On the 26th June 2009 the Dolomites were registered in the List of the World Heritage thanks to the beauty and the uniqueness of its landscape and its scientific importance in terms of geology and geomorphology.
The Convention of UNESCO’s World Heritage identifies cultural and natural heritage around the world and of universal importance which need to be preserved as having outstanding universal value. The Dolomites were added to the list and consequently received this extraordinary recognition, but also implies a big effort and responsability in terms of the protection and the sustainable development of this splendid alpine region.
UNESCO, Outstanding Universal Value, criterion VII:
“The Dolomites are widely regarded as being among the most attractive mountain landscapes in the world. Their intrinsic beauty derives from a variety of spectacular vertical forms such as pinnacles, spires and towers, with contrasting horizontal surfaces including ledges, crags and plateaux, all of which rise abruptly above extensive talus deposits and more gentle foothills. A great diversity of colours is provided by the contrasts between the bare pale-coloured rock surfaces and the forests and meadows below. The mountains rise as peaks with intervening ravines, in some places standing isolated but in others forming sweeping panoramas. Some of the rock cliffs here rise more than 1,500 m and are among the highest limestone walls found anywhere in the world. The distinctive scenery of the Dolomites has become the archetype of a “dolomitic landscape”. Geologist pioneers were the first to be captured by the beauty of the mountains, and their writing and subsequent painting and photography further underline the aesthetic appeal of the property.”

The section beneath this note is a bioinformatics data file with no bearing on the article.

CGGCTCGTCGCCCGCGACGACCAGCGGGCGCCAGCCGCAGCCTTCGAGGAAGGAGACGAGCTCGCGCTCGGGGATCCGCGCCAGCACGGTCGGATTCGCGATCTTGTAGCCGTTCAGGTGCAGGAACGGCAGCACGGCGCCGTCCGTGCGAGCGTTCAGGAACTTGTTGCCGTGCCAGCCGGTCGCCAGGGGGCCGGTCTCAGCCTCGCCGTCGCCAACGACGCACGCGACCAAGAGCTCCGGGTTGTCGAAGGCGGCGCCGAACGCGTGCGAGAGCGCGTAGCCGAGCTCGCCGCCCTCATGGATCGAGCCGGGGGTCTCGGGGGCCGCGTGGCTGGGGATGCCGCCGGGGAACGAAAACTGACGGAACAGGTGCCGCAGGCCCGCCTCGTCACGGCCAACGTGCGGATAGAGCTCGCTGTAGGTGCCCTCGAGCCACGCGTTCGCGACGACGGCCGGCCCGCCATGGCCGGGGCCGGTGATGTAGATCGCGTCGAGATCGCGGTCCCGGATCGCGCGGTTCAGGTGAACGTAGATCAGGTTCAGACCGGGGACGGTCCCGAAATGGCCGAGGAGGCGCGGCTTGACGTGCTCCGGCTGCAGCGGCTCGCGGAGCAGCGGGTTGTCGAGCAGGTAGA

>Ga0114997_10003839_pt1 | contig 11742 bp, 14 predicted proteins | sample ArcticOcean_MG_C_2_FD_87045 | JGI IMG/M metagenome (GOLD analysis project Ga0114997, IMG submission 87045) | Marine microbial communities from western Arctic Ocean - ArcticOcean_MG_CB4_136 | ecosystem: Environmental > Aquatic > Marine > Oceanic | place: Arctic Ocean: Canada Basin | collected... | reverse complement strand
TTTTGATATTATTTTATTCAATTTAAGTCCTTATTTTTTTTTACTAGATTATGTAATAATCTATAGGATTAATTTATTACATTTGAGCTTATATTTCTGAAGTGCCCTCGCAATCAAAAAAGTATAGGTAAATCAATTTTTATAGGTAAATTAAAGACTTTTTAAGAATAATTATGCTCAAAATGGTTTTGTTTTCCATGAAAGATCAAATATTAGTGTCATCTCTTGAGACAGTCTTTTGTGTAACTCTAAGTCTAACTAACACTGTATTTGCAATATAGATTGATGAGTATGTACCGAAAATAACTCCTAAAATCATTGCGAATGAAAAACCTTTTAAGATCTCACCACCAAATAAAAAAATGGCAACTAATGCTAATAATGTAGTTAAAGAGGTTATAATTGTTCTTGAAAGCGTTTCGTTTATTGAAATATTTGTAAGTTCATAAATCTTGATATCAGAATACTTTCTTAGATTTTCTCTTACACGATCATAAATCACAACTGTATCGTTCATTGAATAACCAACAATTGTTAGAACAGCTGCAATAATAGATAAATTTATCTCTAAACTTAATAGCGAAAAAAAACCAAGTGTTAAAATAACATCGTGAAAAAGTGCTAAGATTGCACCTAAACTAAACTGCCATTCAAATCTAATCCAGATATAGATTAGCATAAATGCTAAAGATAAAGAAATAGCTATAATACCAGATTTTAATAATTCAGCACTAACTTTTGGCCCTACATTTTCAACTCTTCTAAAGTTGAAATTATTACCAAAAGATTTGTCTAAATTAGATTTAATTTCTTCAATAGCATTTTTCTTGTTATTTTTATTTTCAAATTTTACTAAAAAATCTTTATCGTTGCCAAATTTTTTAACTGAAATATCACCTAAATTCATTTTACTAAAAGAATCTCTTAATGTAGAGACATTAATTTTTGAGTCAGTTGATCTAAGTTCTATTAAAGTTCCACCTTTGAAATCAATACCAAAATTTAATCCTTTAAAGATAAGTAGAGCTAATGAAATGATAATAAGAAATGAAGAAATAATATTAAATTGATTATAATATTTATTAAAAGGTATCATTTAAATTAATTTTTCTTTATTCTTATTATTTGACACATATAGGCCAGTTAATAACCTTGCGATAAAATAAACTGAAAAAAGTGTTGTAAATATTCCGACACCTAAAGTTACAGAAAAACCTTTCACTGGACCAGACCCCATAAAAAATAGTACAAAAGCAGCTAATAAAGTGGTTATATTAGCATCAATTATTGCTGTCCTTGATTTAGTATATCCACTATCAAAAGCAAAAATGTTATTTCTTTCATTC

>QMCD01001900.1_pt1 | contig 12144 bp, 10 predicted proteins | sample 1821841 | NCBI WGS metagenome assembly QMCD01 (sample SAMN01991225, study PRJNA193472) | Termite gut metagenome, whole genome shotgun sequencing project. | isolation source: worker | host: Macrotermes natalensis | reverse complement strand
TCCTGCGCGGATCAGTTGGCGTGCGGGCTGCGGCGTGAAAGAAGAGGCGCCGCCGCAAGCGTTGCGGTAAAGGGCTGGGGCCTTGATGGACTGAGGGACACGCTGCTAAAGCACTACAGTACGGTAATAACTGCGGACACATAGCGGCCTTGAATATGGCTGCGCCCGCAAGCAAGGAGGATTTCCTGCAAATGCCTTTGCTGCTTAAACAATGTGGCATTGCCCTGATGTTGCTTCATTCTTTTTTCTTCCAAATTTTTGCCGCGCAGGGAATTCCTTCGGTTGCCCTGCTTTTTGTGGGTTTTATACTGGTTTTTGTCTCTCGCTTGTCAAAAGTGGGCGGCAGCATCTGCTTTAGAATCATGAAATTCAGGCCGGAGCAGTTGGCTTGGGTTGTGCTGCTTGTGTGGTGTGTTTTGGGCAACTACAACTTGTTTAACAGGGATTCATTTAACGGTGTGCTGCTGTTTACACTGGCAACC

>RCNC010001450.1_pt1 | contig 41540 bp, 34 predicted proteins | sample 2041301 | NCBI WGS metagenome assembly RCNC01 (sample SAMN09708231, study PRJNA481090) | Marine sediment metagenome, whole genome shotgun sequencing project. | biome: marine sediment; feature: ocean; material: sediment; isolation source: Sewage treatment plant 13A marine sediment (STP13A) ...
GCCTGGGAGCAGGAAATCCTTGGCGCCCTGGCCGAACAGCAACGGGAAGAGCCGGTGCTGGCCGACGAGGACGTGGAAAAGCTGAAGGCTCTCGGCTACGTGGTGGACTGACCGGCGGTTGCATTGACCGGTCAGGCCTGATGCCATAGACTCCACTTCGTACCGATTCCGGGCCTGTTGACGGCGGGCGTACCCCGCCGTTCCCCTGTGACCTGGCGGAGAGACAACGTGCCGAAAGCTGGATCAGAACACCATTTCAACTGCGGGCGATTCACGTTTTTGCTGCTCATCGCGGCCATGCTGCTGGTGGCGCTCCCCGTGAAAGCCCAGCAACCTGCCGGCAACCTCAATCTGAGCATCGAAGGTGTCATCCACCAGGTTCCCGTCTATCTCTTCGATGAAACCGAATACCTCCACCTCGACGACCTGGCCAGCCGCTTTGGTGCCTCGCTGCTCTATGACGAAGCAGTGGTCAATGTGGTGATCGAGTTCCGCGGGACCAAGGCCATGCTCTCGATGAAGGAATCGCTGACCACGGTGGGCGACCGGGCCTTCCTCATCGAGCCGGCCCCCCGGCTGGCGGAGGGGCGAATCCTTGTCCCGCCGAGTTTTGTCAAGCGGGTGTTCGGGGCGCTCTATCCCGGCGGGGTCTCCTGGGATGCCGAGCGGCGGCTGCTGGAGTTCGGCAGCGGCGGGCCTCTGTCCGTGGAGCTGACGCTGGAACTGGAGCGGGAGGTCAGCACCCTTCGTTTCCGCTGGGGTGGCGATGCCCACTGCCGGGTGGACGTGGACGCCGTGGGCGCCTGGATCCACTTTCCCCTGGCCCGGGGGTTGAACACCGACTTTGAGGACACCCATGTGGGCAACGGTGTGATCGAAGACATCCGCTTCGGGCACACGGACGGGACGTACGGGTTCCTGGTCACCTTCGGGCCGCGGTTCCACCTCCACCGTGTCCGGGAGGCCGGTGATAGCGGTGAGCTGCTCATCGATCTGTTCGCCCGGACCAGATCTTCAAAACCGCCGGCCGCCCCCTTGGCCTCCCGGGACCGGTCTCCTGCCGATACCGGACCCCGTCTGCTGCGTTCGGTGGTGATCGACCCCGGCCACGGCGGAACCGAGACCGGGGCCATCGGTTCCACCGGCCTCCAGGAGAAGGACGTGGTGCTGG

UNESCO, Outstanding Universal Value , criterion VIII:
“The Dolomites are of international significance for geomorphology, as the classic site for the development of mountains in dolomitic limestone. The area presents a wide range of landforms related to erosion, tectonism and glaciation. The quantity and concentration of extremely varied limestone formations is extraordinary in a global context, including peaks, towers, pinnacles and some of the highest vertical rock walls in the world. The geological values are also of international significance, notably the evidence of Mesozoic carbonate platforms, or “fossilized atolls”, particularly in terms of the evidence they provide of the evolution of the bio-constructors after the Permian/Triassic boundary, and the preservation of the relationships between the reefs they constructed and their surrounding basins. The Dolomites also include several internationally important type sections for the stratigraphy of the Triassic Period. The scientific values of the property are also supported by the evidence of a long history of study and recognition at the international level. Taken together, the combination of geomorphological and geological values creates a property of global significance.”
“The nine component parts that make up the property include all areas that are essential for maintaining the beauty of the property and all or most of the key interrelated and interdependent earth science elements in their natural relationships. The property comprises parts of a national park, several provincial nature parks and Natura 2000 sites, and a natural monument. Buffer zones have been defined for each component part to help to protect it from threats from outside its boundaries. The natural landscapes and processes that are essential to maintaining the property’s values and integrity are in a good state of conservation and largely unaffected by development.”
(UNESCO, Outstanding Universal Value, Integrity)